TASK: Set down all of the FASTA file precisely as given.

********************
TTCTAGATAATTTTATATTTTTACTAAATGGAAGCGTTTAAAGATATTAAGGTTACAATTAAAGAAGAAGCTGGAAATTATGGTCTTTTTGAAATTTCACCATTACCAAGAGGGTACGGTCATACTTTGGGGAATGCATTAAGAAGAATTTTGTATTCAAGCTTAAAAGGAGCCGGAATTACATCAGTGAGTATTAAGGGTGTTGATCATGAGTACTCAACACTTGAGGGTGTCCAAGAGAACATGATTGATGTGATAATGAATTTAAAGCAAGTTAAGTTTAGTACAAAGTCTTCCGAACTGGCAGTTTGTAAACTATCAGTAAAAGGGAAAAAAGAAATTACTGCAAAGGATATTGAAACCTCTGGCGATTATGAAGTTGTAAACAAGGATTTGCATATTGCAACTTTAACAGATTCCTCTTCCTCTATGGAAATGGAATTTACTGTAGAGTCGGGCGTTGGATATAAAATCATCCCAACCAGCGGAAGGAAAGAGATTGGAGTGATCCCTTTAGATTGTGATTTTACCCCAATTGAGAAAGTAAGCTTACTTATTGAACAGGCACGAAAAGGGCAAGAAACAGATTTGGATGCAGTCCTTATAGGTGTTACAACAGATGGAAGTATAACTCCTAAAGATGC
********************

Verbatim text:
TTCTAGATAATTTTATATTTTTACTAAATGGAAGCGTTTAAAGATATTAAGGTTACAATTAAAGAAGAAGCTGGAAATTATGGTCTTTTTGAAATTTCACCATTACCAAGAGGGTACGGTCATACTTTGGGGAATGCATTAAGAAGAATTTTGTATTCAAGCTTAAAAGGAGCCGGAATTACATCAGTGAGTATTAAGGGTGTTGATCATGAGTACTCAACACTTGAGGGTGTCCAAGAGAACATGATTGATGTGATAATGAATTTAAAGCAAGTTAAGTTTAGTACAAAGTCTTCCGAACTGGCAGTTTGTAAACTATCAGTAAAAGGGAAAAAAGAAATTACTGCAAAGGATATTGAAACCTCTGGCGATTATGAAGTTGTAAACAAGGATTTGCATATTGCAACTTTAACAGATTCCTCTTCCTCTATGGAAATGGAATTTACTGTAGAGTCGGGCGTTGGATATAAAATCATCCCAACCAGCGGAAGGAAAGAGATTGGAGTGATCCCTTTAGATTGTGATTTTACCCCAATTGAGAAAGTAAGCTTACTTATTGAACAGGCACGAAAAGGGCAAGAAACAGATTTGGATGCAGTCCTTATAGGTGTTACAACAGATGGAAGTATAACTCCTAAAGATGC